CHANGES IN ECONOMIC PERFORMANCE LEADS TO CHANGES IN MARKET PERFORMANCE
By evaluating corporate performance for each company in the FTSE World Index from an Economic Margin perspective, we can clearly see that the market is willing to pay a higher multiple for companies that are generating higher EM’s.
Economic Margin is a more complete performance measure for companies to use to guide performance and motivate employees. Executives consider Cash Flow, Investment, Competition & Risk when setting strategy. The above charts show that investors do the same.
A company’s performance measure must serve as a proxy for its market value creation. Successful corporations consider cash flow, investment, competition & risk when setting strategy with the goal of creating shareholder value. But not all management teams are successful at creating shareholder value.
The Applied Finance Economic Margin framework can help investment managers clearly distinguish management teams ability to create shareholder value.
To gain a better understanding into Applied Finance’s Intrinsic Value Factor® , let’s first review traditional approaches to “Value”.
The traditional approaches to finding undervalued stocks use a simple ratio such as P/E or P/B, or a mix of them. These common approaches to value come with many shortcomings:
- They Rely on noisy accounting data
- They look at a static point in time, assuming world stays constant.
- There is no link to Intrinsic Value. Having a low multiple might just mean the stock is in financial distress.
- They are commodity factors, available to everyone on Yahoo! Finance.
Efforts made by well intended managers using traditional Discounted Cashflow Models (DCF) have their own shortcomings:
- Perpetuity assumptions Ignore the fact that companies will face competition
- Such models are highly sensitive to changes in discount rates or growth rates, leading to drastic variance in values
- Up to 70% of NPV of estimated cashflows typically come from perpetuity assumptions,
- Growth, Risk, and Competition estimates are subjective and inconsistent from one analyst to another.
With this in mind, nobody should be surprised by the fact that the majority of money managers underperform.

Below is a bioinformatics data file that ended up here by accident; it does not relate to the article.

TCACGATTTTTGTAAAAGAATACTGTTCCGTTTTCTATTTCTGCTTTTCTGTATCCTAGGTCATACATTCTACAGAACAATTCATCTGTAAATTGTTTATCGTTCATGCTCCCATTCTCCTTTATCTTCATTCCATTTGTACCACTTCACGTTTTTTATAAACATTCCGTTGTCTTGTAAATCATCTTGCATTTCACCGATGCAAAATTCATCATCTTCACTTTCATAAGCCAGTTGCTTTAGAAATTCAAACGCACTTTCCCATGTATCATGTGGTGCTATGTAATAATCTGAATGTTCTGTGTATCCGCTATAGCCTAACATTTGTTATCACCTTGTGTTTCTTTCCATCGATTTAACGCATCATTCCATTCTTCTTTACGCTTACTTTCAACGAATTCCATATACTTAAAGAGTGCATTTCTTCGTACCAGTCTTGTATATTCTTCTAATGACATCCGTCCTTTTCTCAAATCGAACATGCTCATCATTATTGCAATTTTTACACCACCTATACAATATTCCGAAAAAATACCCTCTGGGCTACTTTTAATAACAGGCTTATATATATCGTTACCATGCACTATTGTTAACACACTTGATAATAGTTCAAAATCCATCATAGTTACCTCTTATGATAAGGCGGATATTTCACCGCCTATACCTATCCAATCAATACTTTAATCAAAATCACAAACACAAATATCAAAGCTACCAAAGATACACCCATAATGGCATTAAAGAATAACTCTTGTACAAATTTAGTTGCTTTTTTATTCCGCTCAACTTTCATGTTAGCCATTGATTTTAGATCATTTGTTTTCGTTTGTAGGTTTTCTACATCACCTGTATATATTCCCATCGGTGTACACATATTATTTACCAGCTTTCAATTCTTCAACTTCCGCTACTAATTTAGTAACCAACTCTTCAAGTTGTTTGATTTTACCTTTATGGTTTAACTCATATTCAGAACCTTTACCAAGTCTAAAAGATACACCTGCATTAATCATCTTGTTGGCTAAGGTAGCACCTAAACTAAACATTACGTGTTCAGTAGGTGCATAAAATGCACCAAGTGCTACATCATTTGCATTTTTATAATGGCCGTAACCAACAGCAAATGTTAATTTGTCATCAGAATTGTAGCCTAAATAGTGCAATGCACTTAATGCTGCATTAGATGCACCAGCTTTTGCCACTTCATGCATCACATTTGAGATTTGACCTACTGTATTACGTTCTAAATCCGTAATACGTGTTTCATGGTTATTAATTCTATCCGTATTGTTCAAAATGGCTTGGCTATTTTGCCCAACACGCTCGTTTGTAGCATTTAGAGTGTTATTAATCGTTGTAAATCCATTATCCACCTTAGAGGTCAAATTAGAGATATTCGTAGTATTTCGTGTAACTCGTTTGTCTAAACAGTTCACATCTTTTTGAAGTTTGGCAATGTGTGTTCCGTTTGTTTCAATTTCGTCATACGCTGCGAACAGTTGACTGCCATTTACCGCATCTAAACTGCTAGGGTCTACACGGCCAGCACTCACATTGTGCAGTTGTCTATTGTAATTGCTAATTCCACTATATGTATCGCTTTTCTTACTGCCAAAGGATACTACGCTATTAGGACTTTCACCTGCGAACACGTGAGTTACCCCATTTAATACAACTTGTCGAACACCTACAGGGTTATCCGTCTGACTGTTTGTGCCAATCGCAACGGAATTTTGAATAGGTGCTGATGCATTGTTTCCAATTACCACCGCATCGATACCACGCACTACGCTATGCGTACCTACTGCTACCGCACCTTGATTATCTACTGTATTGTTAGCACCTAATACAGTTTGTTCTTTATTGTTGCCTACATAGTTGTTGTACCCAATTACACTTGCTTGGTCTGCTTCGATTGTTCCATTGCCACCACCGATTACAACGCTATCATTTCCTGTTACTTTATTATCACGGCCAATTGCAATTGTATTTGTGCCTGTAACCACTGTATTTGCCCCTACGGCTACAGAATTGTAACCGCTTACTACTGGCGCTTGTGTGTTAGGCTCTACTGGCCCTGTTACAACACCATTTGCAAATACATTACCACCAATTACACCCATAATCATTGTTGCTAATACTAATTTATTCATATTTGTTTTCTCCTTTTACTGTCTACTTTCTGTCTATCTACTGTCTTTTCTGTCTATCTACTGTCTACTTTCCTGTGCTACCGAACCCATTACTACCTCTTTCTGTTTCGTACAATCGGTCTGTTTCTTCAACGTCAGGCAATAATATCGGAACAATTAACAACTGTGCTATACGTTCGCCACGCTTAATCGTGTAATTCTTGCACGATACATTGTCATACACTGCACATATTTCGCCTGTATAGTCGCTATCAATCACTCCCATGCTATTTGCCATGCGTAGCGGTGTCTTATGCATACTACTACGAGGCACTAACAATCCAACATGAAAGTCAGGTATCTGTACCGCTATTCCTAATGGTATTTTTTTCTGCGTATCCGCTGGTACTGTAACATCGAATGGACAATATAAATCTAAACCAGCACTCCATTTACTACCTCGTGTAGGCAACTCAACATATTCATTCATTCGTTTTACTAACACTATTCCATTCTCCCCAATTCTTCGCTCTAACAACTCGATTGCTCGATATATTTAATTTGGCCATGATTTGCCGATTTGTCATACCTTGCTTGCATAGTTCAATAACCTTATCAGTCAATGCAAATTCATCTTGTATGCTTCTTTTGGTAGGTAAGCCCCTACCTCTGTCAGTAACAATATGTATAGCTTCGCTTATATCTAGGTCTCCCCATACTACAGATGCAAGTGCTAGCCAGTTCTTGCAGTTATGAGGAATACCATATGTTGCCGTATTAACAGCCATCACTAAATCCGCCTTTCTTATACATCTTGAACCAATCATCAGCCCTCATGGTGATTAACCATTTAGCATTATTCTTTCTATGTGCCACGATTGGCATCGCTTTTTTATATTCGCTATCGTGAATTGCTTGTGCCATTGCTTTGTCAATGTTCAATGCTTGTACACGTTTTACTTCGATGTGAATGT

In contrast, Applied Finance’s Intrinsic Value is distinctly different and superior.
Unlike traditional valuation approaches that utilize highly sensitive perpetuity assumptions, the Applied Finance approach incorporates the widely accepted economic reality of competition by estimating a company specific Economic Profit Horizon™. This essentially eliminates the excess spread a firm generates above or below its cost of capital to then discount those cashflows without a perpetuity.
Economic Profit Horizon™
Applied Finance summarizes this information in their Intrinsic Value Factor® report, which is available for 20,000 companies worldwide. Below is an example intrinsic value report of Micron.
How the Applied Finance Intrinsic Value Chart:
• The Blue Bars represent the high and low trading range for a stock for 1 year.
• The dotted line represents our default Intrinsic Value through time.
• When the dotted line (Intrinsic Value) is above the blue bars (trading range) the company looks to be undervalued.
• When the dotted line (Intrinsic Value) is below the blue bars (trading range) the company looks to be overvalued.
Applied Finance has estimated an intrinsic value for each company in its database, on a weekly basis for over two decades, leading to over 20,000,000 company specific valuations. This rich research asset enables Applied Finance to better understand its investment decisions relative to other investment managers. It’s an Analytical Advantage no other firm comes close to replicating.
While most investors chase returns, patience is required for the intrinsic value gap to close.